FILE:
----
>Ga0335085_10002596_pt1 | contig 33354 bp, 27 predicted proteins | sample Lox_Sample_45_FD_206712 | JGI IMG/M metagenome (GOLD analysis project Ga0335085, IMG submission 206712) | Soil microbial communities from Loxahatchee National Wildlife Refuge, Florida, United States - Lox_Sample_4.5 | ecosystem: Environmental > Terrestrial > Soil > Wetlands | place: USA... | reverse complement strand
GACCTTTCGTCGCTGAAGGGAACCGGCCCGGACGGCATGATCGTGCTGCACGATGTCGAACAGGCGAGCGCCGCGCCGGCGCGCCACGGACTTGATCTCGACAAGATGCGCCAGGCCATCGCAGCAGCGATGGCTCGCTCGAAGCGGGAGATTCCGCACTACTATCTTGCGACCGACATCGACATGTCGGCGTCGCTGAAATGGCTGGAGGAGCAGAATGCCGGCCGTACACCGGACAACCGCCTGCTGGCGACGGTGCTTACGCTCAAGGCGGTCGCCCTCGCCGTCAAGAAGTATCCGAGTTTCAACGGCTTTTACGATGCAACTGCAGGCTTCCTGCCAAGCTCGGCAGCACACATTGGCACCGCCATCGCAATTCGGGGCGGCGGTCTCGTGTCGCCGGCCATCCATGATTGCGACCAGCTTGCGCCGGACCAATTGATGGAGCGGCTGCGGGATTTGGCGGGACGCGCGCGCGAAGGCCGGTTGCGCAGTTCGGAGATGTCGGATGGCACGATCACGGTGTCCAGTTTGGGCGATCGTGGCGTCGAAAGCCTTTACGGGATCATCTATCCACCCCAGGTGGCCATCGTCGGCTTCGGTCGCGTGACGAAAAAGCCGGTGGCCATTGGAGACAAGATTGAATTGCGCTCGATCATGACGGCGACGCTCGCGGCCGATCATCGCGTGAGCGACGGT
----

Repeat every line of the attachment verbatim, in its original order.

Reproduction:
>Ga0335085_10002596_pt1 | contig 33354 bp, 27 predicted proteins | sample Lox_Sample_45_FD_206712 | JGI IMG/M metagenome (GOLD analysis project Ga0335085, IMG submission 206712) | Soil microbial communities from Loxahatchee National Wildlife Refuge, Florida, United States - Lox_Sample_4.5 | ecosystem: Environmental > Terrestrial > Soil > Wetlands | place: USA... | reverse complement strand
GACCTTTCGTCGCTGAAGGGAACCGGCCCGGACGGCATGATCGTGCTGCACGATGTCGAACAGGCGAGCGCCGCGCCGGCGCGCCACGGACTTGATCTCGACAAGATGCGCCAGGCCATCGCAGCAGCGATGGCTCGCTCGAAGCGGGAGATTCCGCACTACTATCTTGCGACCGACATCGACATGTCGGCGTCGCTGAAATGGCTGGAGGAGCAGAATGCCGGCCGTACACCGGACAACCGCCTGCTGGCGACGGTGCTTACGCTCAAGGCGGTCGCCCTCGCCGTCAAGAAGTATCCGAGTTTCAACGGCTTTTACGATGCAACTGCAGGCTTCCTGCCAAGCTCGGCAGCACACATTGGCACCGCCATCGCAATTCGGGGCGGCGGTCTCGTGTCGCCGGCCATCCATGATTGCGACCAGCTTGCGCCGGACCAATTGATGGAGCGGCTGCGGGATTTGGCGGGACGCGCGCGCGAAGGCCGGTTGCGCAGTTCGGAGATGTCGGATGGCACGATCACGGTGTCCAGTTTGGGCGATCGTGGCGTCGAAAGCCTTTACGGGATCATCTATCCACCCCAGGTGGCCATCGTCGGCTTCGGTCGCGTGACGAAAAAGCCGGTGGCCATTGGAGACAAGATTGAATTGCGCTCGATCATGACGGCGACGCTCGCGGCCGATCATCGCGTGAGCGACGGT